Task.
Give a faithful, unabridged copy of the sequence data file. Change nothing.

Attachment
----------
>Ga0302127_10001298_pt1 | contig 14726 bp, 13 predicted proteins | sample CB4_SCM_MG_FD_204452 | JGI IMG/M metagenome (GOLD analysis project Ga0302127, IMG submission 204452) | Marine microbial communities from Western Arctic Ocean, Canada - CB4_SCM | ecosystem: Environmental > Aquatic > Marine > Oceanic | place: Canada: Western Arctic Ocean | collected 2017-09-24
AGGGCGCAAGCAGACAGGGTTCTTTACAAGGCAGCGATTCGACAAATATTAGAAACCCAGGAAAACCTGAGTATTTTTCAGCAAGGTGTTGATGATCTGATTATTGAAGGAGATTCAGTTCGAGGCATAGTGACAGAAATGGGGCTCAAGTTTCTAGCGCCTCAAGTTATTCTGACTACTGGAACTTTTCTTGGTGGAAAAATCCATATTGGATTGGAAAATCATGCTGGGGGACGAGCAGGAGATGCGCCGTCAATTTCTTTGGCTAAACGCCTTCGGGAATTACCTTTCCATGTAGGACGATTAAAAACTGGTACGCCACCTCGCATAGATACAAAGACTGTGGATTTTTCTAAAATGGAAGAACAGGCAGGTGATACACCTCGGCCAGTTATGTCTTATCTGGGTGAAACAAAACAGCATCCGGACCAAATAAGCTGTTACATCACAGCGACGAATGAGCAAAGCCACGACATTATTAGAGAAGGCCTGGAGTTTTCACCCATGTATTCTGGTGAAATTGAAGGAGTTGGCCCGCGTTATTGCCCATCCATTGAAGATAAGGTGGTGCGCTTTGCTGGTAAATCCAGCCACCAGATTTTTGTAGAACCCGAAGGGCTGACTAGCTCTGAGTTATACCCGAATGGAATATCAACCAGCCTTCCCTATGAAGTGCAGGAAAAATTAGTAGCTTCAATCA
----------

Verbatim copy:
>Ga0302127_10001298_pt1 | contig 14726 bp, 13 predicted proteins | sample CB4_SCM_MG_FD_204452 | JGI IMG/M metagenome (GOLD analysis project Ga0302127, IMG submission 204452) | Marine microbial communities from Western Arctic Ocean, Canada - CB4_SCM | ecosystem: Environmental > Aquatic > Marine > Oceanic | place: Canada: Western Arctic Ocean | collected 2017-09-24
AGGGCGCAAGCAGACAGGGTTCTTTACAAGGCAGCGATTCGACAAATATTAGAAACCCAGGAAAACCTGAGTATTTTTCAGCAAGGTGTTGATGATCTGATTATTGAAGGAGATTCAGTTCGAGGCATAGTGACAGAAATGGGGCTCAAGTTTCTAGCGCCTCAAGTTATTCTGACTACTGGAACTTTTCTTGGTGGAAAAATCCATATTGGATTGGAAAATCATGCTGGGGGACGAGCAGGAGATGCGCCGTCAATTTCTTTGGCTAAACGCCTTCGGGAATTACCTTTCCATGTAGGACGATTAAAAACTGGTACGCCACCTCGCATAGATACAAAGACTGTGGATTTTTCTAAAATGGAAGAACAGGCAGGTGATACACCTCGGCCAGTTATGTCTTATCTGGGTGAAACAAAACAGCATCCGGACCAAATAAGCTGTTACATCACAGCGACGAATGAGCAAAGCCACGACATTATTAGAGAAGGCCTGGAGTTTTCACCCATGTATTCTGGTGAAATTGAAGGAGTTGGCCCGCGTTATTGCCCATCCATTGAAGATAAGGTGGTGCGCTTTGCTGGTAAATCCAGCCACCAGATTTTTGTAGAACCCGAAGGGCTGACTAGCTCTGAGTTATACCCGAATGGAATATCAACCAGCCTTCCCTATGAAGTGCAGGAAAAATTAGTAGCTTCAATCA